Leona Holbrook, in an article in the Brigham Young University Studies Quarterly 16:1, [access at: www.byustudies.byu.edu/content/dancing-aspect-early-mormon-and-utah-culture], posits: “Under Joseph Smith's leadership, dance and other forms of recreation were sponsored because his followers were socially isolated, because they were organized with intimate social relationships, because they were good followers, and because the doctrine had been propounded "Man is that he might have joy.

“Brigham Young is credited with having had a revelation, which reads in part: "If thou art merry, praise the Lord with singing, with music, with dancing, and with a prayer of praise and thanksgiving." This gave the Mormons the final sanction they needed for dancing, the sustaining and morale building activity which was to become a part of their cultural pattern.

“The Church of Jesus Christ of Latter-day Saints has continued to give emphasis to dance in all of its reputable forms,” emphasizes Holbrook. “Ballet, ballroom, folk, square and modern dance carry a cultural and quality expression. Dance is a contemporary, cultural, creditable activity in Utah, stemming from early Mormon practices and practiced by modern Mormons.”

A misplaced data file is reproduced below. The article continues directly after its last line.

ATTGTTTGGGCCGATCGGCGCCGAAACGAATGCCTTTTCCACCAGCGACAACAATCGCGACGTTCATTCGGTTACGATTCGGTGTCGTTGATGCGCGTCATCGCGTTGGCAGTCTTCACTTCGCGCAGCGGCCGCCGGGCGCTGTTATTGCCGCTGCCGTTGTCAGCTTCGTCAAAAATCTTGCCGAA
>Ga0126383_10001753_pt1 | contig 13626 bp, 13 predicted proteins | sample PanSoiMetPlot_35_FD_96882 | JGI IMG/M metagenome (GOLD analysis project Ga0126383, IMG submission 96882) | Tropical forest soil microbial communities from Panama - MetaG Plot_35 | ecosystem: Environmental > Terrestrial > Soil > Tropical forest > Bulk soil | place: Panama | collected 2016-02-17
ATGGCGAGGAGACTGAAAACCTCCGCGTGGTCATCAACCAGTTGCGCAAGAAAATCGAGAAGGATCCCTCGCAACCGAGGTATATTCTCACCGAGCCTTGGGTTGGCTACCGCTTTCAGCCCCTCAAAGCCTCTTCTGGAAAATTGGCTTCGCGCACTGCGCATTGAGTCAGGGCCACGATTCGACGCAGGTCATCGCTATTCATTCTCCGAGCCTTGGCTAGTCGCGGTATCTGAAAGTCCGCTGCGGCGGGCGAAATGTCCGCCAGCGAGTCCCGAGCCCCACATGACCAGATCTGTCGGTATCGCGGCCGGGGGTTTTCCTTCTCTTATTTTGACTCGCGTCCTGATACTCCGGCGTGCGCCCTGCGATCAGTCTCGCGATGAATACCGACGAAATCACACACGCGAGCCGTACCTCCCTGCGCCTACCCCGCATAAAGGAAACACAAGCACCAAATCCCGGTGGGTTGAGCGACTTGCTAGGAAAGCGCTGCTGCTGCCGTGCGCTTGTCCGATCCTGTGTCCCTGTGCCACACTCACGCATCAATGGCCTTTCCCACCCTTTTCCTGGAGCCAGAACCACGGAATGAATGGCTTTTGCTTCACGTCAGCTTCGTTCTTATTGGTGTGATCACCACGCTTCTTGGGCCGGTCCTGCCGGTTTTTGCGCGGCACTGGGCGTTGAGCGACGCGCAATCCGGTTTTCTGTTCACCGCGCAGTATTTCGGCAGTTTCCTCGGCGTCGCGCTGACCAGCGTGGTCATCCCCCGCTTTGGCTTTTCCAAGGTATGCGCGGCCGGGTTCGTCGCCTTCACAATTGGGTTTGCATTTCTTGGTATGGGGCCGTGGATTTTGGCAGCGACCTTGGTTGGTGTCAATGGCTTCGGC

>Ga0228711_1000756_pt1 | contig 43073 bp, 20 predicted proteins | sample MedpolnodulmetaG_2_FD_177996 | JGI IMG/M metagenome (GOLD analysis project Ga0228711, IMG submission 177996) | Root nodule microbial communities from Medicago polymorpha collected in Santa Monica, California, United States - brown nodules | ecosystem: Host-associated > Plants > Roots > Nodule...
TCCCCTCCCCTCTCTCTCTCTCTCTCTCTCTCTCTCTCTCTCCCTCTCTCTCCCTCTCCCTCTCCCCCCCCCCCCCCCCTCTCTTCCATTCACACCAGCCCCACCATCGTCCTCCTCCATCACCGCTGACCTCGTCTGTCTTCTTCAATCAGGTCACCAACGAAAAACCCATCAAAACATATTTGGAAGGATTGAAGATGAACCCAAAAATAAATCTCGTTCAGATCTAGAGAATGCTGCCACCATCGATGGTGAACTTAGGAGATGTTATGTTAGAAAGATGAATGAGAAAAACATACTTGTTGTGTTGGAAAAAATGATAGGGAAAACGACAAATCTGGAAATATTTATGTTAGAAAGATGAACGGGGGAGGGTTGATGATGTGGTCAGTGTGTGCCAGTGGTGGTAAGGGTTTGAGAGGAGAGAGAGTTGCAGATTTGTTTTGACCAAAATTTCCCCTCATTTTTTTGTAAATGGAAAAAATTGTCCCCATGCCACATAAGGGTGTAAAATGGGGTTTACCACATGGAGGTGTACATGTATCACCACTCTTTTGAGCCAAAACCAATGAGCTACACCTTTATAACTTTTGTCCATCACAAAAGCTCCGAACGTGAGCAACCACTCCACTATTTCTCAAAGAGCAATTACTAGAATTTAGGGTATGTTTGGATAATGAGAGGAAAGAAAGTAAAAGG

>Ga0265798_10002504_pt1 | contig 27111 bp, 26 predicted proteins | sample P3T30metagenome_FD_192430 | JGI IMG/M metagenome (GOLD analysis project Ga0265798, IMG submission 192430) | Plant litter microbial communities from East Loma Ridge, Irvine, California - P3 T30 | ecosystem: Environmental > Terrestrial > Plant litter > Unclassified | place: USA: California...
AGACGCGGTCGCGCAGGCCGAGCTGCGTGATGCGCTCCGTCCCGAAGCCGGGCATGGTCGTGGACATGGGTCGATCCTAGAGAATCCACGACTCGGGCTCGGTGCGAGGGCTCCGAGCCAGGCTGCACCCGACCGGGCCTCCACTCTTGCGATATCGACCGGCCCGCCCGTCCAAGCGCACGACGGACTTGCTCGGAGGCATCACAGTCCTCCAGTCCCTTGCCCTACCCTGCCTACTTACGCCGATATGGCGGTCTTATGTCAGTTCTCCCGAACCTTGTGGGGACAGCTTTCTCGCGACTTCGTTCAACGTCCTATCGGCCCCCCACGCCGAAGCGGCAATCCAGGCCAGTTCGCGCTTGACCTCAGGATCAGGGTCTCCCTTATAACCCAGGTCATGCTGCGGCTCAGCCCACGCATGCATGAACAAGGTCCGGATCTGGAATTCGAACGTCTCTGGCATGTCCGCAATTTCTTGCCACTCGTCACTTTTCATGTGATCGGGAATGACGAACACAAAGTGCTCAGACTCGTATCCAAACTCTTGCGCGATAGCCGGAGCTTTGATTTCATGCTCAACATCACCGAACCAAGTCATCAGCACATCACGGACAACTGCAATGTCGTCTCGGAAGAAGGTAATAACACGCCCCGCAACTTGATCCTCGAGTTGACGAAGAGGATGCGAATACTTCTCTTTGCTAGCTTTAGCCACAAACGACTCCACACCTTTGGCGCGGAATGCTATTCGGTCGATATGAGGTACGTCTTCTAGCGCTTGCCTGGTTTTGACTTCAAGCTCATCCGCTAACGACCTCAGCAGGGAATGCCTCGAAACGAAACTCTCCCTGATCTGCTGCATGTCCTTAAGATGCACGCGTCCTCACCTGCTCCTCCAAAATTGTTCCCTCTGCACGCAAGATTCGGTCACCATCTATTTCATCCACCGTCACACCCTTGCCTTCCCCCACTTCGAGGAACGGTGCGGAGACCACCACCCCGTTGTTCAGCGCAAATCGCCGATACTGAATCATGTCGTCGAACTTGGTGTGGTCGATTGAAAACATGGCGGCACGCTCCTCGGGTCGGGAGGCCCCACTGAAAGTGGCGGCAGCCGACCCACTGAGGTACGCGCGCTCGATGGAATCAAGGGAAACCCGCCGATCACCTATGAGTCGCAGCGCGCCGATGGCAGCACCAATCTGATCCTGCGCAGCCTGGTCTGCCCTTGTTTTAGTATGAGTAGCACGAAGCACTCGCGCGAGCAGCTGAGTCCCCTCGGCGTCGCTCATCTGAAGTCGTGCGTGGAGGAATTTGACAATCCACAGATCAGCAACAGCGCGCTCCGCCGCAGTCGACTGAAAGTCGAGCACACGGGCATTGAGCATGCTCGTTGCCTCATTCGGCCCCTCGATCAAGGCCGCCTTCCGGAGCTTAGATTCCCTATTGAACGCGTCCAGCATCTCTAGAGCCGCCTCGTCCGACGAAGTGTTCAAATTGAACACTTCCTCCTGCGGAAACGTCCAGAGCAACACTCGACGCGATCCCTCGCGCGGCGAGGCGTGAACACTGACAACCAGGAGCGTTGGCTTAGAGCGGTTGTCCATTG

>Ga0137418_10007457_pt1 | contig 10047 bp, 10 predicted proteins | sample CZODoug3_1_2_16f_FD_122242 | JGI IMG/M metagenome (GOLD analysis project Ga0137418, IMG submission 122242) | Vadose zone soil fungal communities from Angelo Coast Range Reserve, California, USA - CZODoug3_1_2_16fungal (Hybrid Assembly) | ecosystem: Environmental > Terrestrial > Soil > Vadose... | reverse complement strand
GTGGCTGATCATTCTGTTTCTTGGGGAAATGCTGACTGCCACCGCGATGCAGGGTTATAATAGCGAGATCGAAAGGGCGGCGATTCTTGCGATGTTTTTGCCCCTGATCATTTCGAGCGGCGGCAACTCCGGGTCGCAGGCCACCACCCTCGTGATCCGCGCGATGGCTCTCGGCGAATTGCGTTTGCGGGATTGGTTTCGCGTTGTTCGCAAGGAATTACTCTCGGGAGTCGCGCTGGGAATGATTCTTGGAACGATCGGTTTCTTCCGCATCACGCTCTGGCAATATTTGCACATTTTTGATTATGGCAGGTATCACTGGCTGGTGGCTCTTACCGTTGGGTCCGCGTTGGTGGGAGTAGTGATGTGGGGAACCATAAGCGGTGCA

You’ll find this truthful expression throughout “The Book of Mormon,” from the raucous opening jazz combo, the jaw-dropping tap routine and the moves that give truth to “I Am Africa” glittering within the full-spectrum of Broadway musical swag, all the way to the inherent curtain-call invitation to jump up and dance wherever you’re sitting. Everyone on stage gives 150%. The traveling six-member orchestra conducted by Andrew Graham is complemented by five Indianapolis musicians from Local 3, AFM.

The energy is high, the expectations are honest, the takeaway is yours to grow with.

The Book of Mormon

Book, music and lyrics by Trey Parker, Robert Lopez and Matt Stone

Choreographed by Casey Nicholaw, directed by Casey Nicholaw and Trey Parker.

Tickets: www.indianapolis.broadway.com/shows/book-mormon-baa-ss

Photo © & courtesy of Photographer Unknown